As Americans awaited the final ballot results and Joe Biden held a slim lead over President Trump on Wednesday night, some analysts were zeroing in on the Libertarian vote in critical states as a potential help to the Democratic nominee.
As of Wednesday afternoon, little-known psychologist and Libertarian Party presidential candidate Jo Jorgensen had garnered 1.58 million votes – far exceeding other third-party hopefuls. She also received the second-highest number of votes in the party’s 49-year history, according to Reason magazine. And Jorgensen appeared to be beating the Trump-Biden margin in the battleground states of Michigan, Nevada and Wisconsin as mail-in ballots continued to be tabulated.
“In this election, Libertarian voters could have swung the Electoral College by at least 22 votes by supporting Trump in battleground states Wisconsin, Michigan and Nevada. By throwing away their votes, they’ve likely become spoilers for the Trump reelection effort,” political strategist Ryan Cassin, CEO of Beast Digital, told Fox News.
As of late Wednesday, former Vice President Biden was projected to have secured Wisconsin with 49.6% over Trump’s 49%, and Jorgensen came in third at just under 1%. In Michigan, Biden stood at 49.8%, over Trump’s 48.7% and Jorgenson again at 1%. Similarly, in hotly contested Nevada, Biden garnered 49.2% over Trump’s 48.6%, with the Libertarian Party (LP) coming in at 1.4%.
“In the tightest race of Wisconsin, Libertarian candidate Jo Jorgensen garnered 38,414 votes, around the normal 1% of the vote they normally do. This number is larger than to 21,000 votes that Democrat Joe Biden won this race by,” noted global risk analyst Dennis Santiago. “Wisconsin was crucial for Republican Donald Trump to win reelection. In the 2020 races where the painful artifacts of a deeply divided nation split the major-party vote so tightly, the Libertarian vote does determine a win or lose.”
Third-party candidates can be viewed as taking votes away from the two major parties. While libertarian ideologies centered on small government, low taxes, extensive gun rights and personal freedom can both correlate and clash wildly with Democrats and the GOP, libertarians historically have been more closely linked to the red side. Ron and Rand Paul and the Tea Party movement cemented their own libertarian brand of Republicanism.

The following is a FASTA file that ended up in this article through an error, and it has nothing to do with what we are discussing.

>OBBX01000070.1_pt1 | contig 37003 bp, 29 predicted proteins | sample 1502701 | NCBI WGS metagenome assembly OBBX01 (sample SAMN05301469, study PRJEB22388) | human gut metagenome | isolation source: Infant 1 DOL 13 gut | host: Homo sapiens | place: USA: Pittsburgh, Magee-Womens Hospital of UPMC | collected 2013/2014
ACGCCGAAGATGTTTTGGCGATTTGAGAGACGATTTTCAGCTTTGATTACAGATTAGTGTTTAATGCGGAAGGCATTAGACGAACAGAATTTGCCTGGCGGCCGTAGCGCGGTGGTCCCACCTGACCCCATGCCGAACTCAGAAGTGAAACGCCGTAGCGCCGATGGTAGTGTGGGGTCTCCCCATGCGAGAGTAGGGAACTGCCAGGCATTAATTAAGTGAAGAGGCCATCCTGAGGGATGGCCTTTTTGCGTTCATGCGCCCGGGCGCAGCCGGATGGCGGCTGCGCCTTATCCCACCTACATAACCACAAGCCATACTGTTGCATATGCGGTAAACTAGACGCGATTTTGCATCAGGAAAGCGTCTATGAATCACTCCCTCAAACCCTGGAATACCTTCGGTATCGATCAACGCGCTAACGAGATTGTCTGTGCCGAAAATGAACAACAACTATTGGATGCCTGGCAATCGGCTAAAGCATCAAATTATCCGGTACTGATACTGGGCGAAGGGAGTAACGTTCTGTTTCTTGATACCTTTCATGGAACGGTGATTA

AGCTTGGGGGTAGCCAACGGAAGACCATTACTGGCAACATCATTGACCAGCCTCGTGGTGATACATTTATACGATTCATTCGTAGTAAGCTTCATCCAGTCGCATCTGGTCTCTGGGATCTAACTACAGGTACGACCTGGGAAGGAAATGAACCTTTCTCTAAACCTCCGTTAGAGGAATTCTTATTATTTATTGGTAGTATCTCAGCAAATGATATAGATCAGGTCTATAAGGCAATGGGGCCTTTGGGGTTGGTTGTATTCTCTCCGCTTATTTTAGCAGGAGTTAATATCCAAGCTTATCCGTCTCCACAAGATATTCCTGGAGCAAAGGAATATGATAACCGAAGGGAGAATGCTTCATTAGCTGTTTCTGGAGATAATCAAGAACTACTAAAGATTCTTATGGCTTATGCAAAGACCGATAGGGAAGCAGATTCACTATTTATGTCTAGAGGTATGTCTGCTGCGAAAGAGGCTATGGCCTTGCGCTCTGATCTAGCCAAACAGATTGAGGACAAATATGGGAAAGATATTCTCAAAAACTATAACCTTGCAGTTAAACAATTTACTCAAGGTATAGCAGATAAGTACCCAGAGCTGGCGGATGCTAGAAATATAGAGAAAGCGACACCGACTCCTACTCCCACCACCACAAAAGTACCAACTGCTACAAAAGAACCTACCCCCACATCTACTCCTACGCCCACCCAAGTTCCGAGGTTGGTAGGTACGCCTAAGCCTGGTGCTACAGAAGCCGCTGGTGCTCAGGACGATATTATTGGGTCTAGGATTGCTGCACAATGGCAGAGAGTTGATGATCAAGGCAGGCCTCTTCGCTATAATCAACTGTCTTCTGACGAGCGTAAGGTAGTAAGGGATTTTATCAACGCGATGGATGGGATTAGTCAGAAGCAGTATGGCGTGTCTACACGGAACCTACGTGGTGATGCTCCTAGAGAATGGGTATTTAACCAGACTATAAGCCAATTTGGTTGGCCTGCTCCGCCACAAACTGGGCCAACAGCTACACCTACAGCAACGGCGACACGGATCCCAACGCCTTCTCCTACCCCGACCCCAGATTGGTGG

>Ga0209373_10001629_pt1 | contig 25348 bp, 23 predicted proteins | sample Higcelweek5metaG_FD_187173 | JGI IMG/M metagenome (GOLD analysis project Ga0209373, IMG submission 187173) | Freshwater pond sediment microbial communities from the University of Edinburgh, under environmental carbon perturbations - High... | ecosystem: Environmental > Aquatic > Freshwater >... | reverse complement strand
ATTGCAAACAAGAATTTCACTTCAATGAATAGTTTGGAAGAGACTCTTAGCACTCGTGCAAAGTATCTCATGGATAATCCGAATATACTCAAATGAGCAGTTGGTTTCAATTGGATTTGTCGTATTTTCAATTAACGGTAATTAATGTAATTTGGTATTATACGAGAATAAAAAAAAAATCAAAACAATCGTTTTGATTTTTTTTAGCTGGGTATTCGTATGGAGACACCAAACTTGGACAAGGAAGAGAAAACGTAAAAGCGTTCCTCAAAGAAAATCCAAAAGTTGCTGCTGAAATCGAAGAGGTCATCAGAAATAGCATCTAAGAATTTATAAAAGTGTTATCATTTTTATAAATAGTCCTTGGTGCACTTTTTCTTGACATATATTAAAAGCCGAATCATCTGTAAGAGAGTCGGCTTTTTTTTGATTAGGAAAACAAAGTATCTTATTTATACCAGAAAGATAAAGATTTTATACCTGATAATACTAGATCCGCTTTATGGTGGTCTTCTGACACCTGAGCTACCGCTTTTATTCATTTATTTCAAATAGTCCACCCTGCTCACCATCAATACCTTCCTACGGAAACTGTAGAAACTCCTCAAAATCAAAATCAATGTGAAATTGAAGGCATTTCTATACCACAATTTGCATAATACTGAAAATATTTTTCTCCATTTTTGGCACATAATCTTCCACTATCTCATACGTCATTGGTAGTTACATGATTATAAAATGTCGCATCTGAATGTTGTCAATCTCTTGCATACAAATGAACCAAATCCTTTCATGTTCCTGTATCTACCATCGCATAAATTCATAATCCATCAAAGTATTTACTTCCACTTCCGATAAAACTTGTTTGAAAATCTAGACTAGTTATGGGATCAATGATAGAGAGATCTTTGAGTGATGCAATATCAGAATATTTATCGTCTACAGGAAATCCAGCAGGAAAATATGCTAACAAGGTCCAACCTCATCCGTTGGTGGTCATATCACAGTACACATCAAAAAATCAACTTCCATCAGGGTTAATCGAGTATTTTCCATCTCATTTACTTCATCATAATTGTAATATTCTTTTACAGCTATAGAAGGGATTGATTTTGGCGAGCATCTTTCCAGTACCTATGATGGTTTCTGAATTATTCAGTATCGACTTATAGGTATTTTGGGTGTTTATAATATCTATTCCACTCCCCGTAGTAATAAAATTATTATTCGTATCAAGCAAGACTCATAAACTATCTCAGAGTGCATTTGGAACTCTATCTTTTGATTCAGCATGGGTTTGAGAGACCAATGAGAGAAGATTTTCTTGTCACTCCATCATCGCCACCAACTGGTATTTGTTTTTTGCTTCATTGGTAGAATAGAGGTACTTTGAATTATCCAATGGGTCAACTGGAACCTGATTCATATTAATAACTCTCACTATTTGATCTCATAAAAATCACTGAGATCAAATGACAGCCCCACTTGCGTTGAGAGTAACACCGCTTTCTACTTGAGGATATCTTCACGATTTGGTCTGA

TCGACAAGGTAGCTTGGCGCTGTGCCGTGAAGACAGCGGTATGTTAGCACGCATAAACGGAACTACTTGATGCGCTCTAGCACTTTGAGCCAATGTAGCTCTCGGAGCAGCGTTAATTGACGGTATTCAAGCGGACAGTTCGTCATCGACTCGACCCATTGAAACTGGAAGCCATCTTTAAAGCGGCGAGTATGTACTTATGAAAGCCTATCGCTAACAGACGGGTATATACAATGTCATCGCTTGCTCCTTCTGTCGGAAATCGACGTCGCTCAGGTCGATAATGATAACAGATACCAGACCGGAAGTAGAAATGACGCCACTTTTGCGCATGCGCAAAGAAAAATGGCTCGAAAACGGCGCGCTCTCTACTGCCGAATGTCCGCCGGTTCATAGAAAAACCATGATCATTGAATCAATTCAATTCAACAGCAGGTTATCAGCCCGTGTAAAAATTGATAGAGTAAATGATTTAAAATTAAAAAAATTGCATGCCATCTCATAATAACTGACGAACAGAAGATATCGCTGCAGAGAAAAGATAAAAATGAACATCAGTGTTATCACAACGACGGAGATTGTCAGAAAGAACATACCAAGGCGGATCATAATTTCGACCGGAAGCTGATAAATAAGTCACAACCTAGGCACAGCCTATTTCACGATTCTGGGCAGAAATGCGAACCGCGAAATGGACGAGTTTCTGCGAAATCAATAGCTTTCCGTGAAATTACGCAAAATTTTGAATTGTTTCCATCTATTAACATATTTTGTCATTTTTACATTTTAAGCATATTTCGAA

Despite the lack of name recognition, Jorgensen – an Illinois native and the party’s first female presidential nominee – was polling as high as 4% going into Tuesday’s election.
Jorgensen’s campaign website, under the tagline, “Generations of Republican and Democrat politicians have failed the people of America,” lambasted past leaders over the “$26 trillion in debt,” “non-stop involvement in expensive and deadly foreign war,” and “skyrocketing health care costs.”
However, that push might be exactly what Biden needed to clinch a victory, ushering in the opposite of what libertarianism advocates.
“The tragedy of wasting votes on hopeless candidates is that instead of getting someone who agrees with you on 80% of the issues, you risk getting someone who disagrees with you on almost everything,” Cassin conjectured. “In 2020, that means the threat of Supreme Court-packing, halting our economic recovery, reversing decades of work achieving energy independence, and putting the most liberal U.S. senator a heartbeat away from the presidency.”
Santiago concurred that “there very much is a note of irony that the 1% Libertarian vote that cast its heart might be left with many of their core values at risk with the return of an Establishment Democrat president to the White House.”
“Tactically, they would have done their agenda of opposition to gun control, taxes, and socialized health care better strategy odds by helping the more likeminded Trump stay in office,” he observed.
But Scott Sobel, senior vice president of crisis and litigation communications at the Washington-based firm kglobal, cautioned against the narrative that the LP detracted from the GOP.
“The fact is, that it’s hard if not impossible to make a blanket comment about whether a third-party voter would have chosen Trump or Biden if they didn’t have, for instance, a Libertarian choice too in this 2020 election.”
Sobel also emphasized that not all Libertarians line up on taxes or health care with Republican candidates either.
“The Republican Party today has been called President Trump’s party because conservative Republicans from past years would have disagreed with deficit spending supported by Trump and the Republican congress of today,” he said. “The same for the Republican Party that supported social programs in the past.”
And in terms of the Libertarian future, Santiago surmised that the small but significant voting subset will become even more critical going forward.
“The Libertarian Party is not gaining raw vote popularity. They get their 1% reliably. Nothing has changed there. What has changed is that their meager 1% now matters much more intensely to the outcome of the larger election,” he added. “Their tiny number is highly leveraged. That means their agenda has newfound power on the national scene. I expect that the major parties will spend much more attention to reaching out to Libertarians as allies going forward.”